“I say Charles don’t you ever crave / to appear on the front of the Daily Mail / dressed in your Mother's bridal veil?”
Thursday, July 3, 2008
H E A D L I N E S
War Dims Hope for Peace.
Plane Too Close to Ground, Crash Probe Told.
Clinton Wins Budget; More Lies Ahead.
Miners Refuse to Work after Death.
Include Your Children When Baking Cookies.
War Dims Hope for Peace.
Something Went Wrong in Jet Crash, Experts Say
Prostitutes Appeal to Pope.
Clinton Wins Budget; More Lies Ahead.
Local High School Dropouts Cut in Half.
Couple Slain; Police Suspect Homicide.
War Dims Hope for Peace.
Stolen Painting Found by Tree.
Panda Mating Fails; Veterinarian Takes Over.
Clinton Wins Budget; More Lies Ahead.
Iraqi Head Seeks Arms.
Police Campaign to Run Down Jaywalkers.
War Dims Hope for Peace.
Clinton Wins Budget; More Lies Ahead
Wednesday, June 25, 2008
The drawing at the bottom is, I think, a chicken and was done by an actual child...not a childish drawing from my hand. The “babie young deer” tape at the bottom was on a package from my friend Sai.
Sunday, June 15, 2008
A strange man, John Fahey, with an unusual set of guitar styles. This album, originally released on Riverboat Records and later reissued by Fahey's own Takoma label, has a lot of rough edges in terms of the recording but a tremendous amount of power when it comes to the music. Fahey was at the top of his game, alternately playful and dark, so there's never a dull moment. There is always something new to be heard on each playing.—from Steven McDonald on AllMusic.com
Wednesday, June 4, 2008
Anyhoo...haven’t paid a lot of attention to their mail, despite the snappy logo, but today was really stopped by the brilliance of their new ad campaign to fight global warming. Check it here.
They have “polar opposites” (you know, like POLAR ice caps melting...) like Newt Gingrich and Nancy Pelosi, Al Sharpton and Pat Robertson, etc. The pairs are sitting on couches and talking about how they may disagree on most things but the problem of global warming is something they can agree on. TV spots aren’t going to bring about change in themselves, but it’s a strong thing, I think. They are doing an online contest to choose the next unlikely pair.
I nominated Al Franken and Anne Coulter (while I would prefer to see Coulter taking her chances with a mother grizzly defending her cubs, maybe this is the chance for her to do a good turn...good luck Anne!)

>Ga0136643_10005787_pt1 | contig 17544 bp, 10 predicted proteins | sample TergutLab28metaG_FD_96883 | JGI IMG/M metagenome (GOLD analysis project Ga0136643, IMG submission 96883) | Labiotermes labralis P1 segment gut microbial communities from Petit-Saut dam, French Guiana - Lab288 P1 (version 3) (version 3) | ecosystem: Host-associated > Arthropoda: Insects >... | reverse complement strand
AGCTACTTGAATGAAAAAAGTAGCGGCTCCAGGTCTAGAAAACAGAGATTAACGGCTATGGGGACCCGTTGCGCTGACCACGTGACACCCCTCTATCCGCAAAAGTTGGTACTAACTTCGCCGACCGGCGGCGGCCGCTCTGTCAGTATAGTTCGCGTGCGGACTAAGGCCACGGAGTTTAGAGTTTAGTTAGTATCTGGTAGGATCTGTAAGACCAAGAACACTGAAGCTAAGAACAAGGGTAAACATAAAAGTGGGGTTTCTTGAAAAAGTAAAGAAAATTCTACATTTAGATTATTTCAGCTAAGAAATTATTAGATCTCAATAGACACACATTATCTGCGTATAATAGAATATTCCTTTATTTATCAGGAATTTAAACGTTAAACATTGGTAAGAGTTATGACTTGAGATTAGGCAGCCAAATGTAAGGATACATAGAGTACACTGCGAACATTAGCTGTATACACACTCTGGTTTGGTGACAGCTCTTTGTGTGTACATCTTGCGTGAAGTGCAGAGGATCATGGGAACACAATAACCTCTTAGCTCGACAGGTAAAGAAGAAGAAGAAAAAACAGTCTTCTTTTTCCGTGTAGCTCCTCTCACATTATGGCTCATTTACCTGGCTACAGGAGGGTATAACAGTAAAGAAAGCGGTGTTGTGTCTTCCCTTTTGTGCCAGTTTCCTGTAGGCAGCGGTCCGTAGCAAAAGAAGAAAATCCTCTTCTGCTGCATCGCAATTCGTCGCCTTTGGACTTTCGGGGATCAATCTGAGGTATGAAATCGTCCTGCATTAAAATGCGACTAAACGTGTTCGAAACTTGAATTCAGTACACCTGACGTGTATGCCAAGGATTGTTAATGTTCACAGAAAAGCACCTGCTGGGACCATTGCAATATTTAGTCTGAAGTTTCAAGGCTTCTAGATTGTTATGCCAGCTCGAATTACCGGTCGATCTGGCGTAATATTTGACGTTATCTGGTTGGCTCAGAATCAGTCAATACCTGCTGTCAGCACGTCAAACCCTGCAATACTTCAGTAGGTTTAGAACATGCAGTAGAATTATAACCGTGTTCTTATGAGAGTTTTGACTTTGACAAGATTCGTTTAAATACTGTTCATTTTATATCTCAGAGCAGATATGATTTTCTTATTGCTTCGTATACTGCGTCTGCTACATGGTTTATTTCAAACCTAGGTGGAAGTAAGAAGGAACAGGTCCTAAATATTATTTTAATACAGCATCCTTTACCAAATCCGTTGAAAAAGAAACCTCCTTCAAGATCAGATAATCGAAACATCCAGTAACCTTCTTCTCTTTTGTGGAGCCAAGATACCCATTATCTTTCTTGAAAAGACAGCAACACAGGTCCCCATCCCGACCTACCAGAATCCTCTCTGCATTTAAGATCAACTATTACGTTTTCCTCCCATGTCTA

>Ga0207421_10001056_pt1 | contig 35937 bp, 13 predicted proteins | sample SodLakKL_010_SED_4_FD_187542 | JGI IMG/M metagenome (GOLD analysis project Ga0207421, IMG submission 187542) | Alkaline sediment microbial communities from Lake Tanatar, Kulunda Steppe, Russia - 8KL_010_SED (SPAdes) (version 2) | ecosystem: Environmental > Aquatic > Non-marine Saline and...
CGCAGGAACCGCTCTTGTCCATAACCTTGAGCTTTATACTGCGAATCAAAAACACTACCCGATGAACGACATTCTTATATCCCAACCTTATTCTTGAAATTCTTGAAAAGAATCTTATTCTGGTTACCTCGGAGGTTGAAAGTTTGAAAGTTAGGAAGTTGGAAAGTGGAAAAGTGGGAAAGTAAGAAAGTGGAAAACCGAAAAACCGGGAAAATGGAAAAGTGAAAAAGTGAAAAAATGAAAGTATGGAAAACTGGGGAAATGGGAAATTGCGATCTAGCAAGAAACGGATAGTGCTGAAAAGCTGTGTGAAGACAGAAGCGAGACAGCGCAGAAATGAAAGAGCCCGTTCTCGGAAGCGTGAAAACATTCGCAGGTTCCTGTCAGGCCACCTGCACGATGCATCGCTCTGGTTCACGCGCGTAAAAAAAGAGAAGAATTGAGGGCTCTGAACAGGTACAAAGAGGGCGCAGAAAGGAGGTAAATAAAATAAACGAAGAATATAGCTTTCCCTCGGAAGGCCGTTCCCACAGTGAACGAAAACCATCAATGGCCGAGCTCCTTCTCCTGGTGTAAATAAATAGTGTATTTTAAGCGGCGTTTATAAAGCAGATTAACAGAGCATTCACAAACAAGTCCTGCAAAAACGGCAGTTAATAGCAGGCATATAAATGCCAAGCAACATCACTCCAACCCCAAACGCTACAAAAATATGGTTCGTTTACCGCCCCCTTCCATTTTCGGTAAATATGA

Saturday, May 24, 2008
(Chabon at left, as pictured on The Simpsons, one of the great contemporary honors..perhaps cooler than his Pulitzer, with Jonathan Franzen, Tom Wolfe and Gore Vidal)
Birthday of two of my favorite writers today. Bob Dylan in 1941, and Michael Chabon in 1963.
Check out Jimi Hendrix doing “Like a Rolling Stone” here (oh, and also check out Zimmy’s 1966 version with The Band here). ’Nuff said.
If you’ve never read Chabon, start with The Amazing Adventures of Cavalier and Clay, which garnered him a Pulitzer for fiction. If you like that one, I’ve particularly enjoyed his two most recent books Yiddish Policemen’s Union and Gentlemen of the Road (the former a bizarre Yiddish Raymond Chandler opus of sorts, the latter a book thoroughly out of time, difficult to label—had it not been for its cover, which is contemporary and not awfully good, the book, with its odd old-fashioned illustrations, would feel like a treasure found at rare book shop).
Chabon said, “Literature, like magic, has always been about the handling of secrets, about the pain, the destruction, and the marvelous liberation that can result when they are revealed. If a writer doesn't give away secrets, his own or those of the people he loves, if he doesn't court disapproval, reproach and general wrath, whether of friends, family or party apparatchiks ... the result is pallid, inanimate, a lump of earth.”